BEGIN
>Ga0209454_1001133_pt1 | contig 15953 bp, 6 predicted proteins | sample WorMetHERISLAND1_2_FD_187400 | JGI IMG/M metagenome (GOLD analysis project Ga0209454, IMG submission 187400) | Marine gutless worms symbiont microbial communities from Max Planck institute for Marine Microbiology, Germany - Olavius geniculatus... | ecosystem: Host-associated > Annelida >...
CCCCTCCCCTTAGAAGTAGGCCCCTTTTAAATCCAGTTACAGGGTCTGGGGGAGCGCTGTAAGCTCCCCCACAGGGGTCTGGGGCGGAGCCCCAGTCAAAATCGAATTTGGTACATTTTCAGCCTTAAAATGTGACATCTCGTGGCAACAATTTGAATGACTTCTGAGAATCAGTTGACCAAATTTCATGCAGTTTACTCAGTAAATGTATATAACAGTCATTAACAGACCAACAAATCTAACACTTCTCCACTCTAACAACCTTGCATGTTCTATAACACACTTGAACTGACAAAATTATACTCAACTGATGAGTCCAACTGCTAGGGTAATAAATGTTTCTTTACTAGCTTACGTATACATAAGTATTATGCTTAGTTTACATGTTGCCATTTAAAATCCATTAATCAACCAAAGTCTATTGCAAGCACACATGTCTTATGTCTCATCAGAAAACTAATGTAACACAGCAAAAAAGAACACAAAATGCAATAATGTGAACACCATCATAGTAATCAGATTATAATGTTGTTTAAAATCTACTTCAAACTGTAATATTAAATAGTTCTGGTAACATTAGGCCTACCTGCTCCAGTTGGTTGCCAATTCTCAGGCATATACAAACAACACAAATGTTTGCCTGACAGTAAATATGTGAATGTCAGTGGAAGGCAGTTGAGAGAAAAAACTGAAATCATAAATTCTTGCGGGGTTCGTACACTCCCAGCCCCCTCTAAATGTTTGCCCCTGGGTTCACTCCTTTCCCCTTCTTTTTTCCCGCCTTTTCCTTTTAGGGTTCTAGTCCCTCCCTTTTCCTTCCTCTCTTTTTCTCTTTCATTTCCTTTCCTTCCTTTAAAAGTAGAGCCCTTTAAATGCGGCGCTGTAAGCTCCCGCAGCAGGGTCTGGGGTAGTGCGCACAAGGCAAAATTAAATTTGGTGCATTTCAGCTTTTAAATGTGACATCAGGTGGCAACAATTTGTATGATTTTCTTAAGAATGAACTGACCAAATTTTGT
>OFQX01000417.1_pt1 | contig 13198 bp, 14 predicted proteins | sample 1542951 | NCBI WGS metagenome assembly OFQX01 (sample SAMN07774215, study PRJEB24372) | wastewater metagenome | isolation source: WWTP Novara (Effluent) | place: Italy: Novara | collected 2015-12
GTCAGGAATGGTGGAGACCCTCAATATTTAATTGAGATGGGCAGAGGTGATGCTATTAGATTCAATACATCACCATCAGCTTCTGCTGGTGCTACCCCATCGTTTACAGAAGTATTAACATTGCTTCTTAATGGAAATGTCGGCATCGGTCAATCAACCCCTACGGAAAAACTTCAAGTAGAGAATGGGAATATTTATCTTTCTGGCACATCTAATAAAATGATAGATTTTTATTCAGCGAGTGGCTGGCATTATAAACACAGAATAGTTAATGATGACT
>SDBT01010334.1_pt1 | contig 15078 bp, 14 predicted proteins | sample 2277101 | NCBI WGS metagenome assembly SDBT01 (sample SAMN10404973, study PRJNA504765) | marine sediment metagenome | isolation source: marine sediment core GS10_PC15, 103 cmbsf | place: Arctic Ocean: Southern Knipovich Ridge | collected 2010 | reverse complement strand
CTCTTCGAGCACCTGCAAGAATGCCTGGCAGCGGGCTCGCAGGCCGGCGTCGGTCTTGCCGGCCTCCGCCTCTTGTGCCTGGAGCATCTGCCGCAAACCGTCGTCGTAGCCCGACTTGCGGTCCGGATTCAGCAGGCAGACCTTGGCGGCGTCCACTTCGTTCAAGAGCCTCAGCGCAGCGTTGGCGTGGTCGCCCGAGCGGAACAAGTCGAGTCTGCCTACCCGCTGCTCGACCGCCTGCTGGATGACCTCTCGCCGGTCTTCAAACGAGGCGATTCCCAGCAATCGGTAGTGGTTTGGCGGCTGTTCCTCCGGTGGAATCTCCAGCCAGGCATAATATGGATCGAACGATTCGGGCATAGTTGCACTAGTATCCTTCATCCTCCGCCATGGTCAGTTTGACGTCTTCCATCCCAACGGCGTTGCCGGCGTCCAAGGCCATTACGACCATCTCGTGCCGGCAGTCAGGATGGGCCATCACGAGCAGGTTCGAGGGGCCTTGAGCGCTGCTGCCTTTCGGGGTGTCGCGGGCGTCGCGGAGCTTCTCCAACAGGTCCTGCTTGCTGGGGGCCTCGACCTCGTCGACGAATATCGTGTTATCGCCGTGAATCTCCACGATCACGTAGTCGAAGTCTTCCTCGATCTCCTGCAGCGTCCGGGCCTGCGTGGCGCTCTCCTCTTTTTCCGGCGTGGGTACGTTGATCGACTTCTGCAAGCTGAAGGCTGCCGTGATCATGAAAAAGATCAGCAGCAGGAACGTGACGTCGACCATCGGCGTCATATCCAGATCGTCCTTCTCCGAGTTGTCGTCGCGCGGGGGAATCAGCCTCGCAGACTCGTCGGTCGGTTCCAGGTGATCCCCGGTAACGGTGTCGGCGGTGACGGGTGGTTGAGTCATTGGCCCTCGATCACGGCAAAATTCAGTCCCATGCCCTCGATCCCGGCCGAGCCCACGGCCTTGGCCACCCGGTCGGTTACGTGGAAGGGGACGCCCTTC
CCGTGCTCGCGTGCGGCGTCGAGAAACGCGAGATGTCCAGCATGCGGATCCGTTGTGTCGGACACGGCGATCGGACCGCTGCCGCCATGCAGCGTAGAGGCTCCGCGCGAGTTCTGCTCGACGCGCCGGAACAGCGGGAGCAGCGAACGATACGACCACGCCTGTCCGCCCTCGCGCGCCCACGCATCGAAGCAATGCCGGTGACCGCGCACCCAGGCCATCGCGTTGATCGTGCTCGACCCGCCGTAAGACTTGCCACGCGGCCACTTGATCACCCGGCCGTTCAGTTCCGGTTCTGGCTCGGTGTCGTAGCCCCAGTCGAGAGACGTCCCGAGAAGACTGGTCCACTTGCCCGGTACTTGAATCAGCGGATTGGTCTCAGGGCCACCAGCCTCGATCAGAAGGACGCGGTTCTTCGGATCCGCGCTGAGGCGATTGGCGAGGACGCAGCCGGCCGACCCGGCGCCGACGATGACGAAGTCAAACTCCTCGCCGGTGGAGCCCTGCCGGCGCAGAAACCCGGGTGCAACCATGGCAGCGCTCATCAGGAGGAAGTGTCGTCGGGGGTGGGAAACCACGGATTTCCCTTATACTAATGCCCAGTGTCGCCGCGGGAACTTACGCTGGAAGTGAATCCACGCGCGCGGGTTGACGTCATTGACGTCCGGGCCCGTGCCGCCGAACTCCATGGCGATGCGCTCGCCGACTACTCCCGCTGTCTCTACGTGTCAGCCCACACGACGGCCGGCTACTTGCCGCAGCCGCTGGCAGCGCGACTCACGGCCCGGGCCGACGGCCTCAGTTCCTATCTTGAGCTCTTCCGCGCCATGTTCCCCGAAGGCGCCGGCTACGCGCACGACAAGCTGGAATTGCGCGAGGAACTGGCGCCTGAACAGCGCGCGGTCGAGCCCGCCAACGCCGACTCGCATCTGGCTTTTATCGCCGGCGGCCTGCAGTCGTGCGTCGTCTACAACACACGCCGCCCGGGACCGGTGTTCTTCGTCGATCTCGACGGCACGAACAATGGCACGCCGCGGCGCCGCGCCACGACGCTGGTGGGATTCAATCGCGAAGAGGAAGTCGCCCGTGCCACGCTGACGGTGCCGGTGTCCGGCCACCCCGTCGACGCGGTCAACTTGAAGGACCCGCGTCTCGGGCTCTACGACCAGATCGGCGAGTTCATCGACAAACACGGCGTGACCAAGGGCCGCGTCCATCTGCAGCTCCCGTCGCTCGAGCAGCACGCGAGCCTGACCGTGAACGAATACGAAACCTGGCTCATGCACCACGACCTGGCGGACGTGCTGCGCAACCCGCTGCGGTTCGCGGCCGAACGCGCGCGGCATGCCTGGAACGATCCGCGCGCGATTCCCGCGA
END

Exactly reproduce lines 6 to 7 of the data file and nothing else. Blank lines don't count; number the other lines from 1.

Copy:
CTCTTCGAGCACCTGCAAGAATGCCTGGCAGCGGGCTCGCAGGCCGGCGTCGGTCTTGCCGGCCTCCGCCTCTTGTGCCTGGAGCATCTGCCGCAAACCGTCGTCGTAGCCCGACTTGCGGTCCGGATTCAGCAGGCAGACCTTGGCGGCGTCCACTTCGTTCAAGAGCCTCAGCGCAGCGTTGGCGTGGTCGCCCGAGCGGAACAAGTCGAGTCTGCCTACCCGCTGCTCGACCGCCTGCTGGATGACCTCTCGCCGGTCTTCAAACGAGGCGATTCCCAGCAATCGGTAGTGGTTTGGCGGCTGTTCCTCCGGTGGAATCTCCAGCCAGGCATAATATGGATCGAACGATTCGGGCATAGTTGCACTAGTATCCTTCATCCTCCGCCATGGTCAGTTTGACGTCTTCCATCCCAACGGCGTTGCCGGCGTCCAAGGCCATTACGACCATCTCGTGCCGGCAGTCAGGATGGGCCATCACGAGCAGGTTCGAGGGGCCTTGAGCGCTGCTGCCTTTCGGGGTGTCGCGGGCGTCGCGGAGCTTCTCCAACAGGTCCTGCTTGCTGGGGGCCTCGACCTCGTCGACGAATATCGTGTTATCGCCGTGAATCTCCACGATCACGTAGTCGAAGTCTTCCTCGATCTCCTGCAGCGTCCGGGCCTGCGTGGCGCTCTCCTCTTTTTCCGGCGTGGGTACGTTGATCGACTTCTGCAAGCTGAAGGCTGCCGTGATCATGAAAAAGATCAGCAGCAGGAACGTGACGTCGACCATCGGCGTCATATCCAGATCGTCCTTCTCCGAGTTGTCGTCGCGCGGGGGAATCAGCCTCGCAGACTCGTCGGTCGGTTCCAGGTGATCCCCGGTAACGGTGTCGGCGGTGACGGGTGGTTGAGTCATTGGCCCTCGATCACGGCAAAATTCAGTCCCATGCCCTCGATCCCGGCCGAGCCCACGGCCTTGGCCACCCGGTCGGTTACGTGGAAGGGGACGCCCTTC
CCGTGCTCGCGTGCGGCGTCGAGAAACGCGAGATGTCCAGCATGCGGATCCGTTGTGTCGGACACGGCGATCGGACCGCTGCCGCCATGCAGCGTAGAGGCTCCGCGCGAGTTCTGCTCGACGCGCCGGAACAGCGGGAGCAGCGAACGATACGACCACGCCTGTCCGCCCTCGCGCGCCCACGCATCGAAGCAATGCCGGTGACCGCGCACCCAGGCCATCGCGTTGATCGTGCTCGACCCGCCGTAAGACTTGCCACGCGGCCACTTGATCACCCGGCCGTTCAGTTCCGGTTCTGGCTCGGTGTCGTAGCCCCAGTCGAGAGACGTCCCGAGAAGACTGGTCCACTTGCCCGGTACTTGAATCAGCGGATTGGTCTCAGGGCCACCAGCCTCGATCAGAAGGACGCGGTTCTTCGGATCCGCGCTGAGGCGATTGGCGAGGACGCAGCCGGCCGACCCGGCGCCGACGATGACGAAGTCAAACTCCTCGCCGGTGGAGCCCTGCCGGCGCAGAAACCCGGGTGCAACCATGGCAGCGCTCATCAGGAGGAAGTGTCGTCGGGGGTGGGAAACCACGGATTTCCCTTATACTAATGCCCAGTGTCGCCGCGGGAACTTACGCTGGAAGTGAATCCACGCGCGCGGGTTGACGTCATTGACGTCCGGGCCCGTGCCGCCGAACTCCATGGCGATGCGCTCGCCGACTACTCCCGCTGTCTCTACGTGTCAGCCCACACGACGGCCGGCTACTTGCCGCAGCCGCTGGCAGCGCGACTCACGGCCCGGGCCGACGGCCTCAGTTCCTATCTTGAGCTCTTCCGCGCCATGTTCCCCGAAGGCGCCGGCTACGCGCACGACAAGCTGGAATTGCGCGAGGAACTGGCGCCTGAACAGCGCGCGGTCGAGCCCGCCAACGCCGACTCGCATCTGGCTTTTATCGCCGGCGGCCTGCAGTCGTGCGTCGTCTACAACACACGCCGCCCGGGACCGGTGTTCTTCGTCGATCTCGACGGCACGAACAATGGCACGCCGCGGCGCCGCGCCACGACGCTGGTGGGATTCAATCGCGAAGAGGAAGTCGCCCGTGCCACGCTGACGGTGCCGGTGTCCGGCCACCCCGTCGACGCGGTCAACTTGAAGGACCCGCGTCTCGGGCTCTACGACCAGATCGGCGAGTTCATCGACAAACACGGCGTGACCAAGGGCCGCGTCCATCTGCAGCTCCCGTCGCTCGAGCAGCACGCGAGCCTGACCGTGAACGAATACGAAACCTGGCTCATGCACCACGACCTGGCGGACGTGCTGCGCAACCCGCTGCGGTTCGCGGCCGAACGCGCGCGGCATGCCTGGAACGATCCGCGCGCGATTCCCGCGA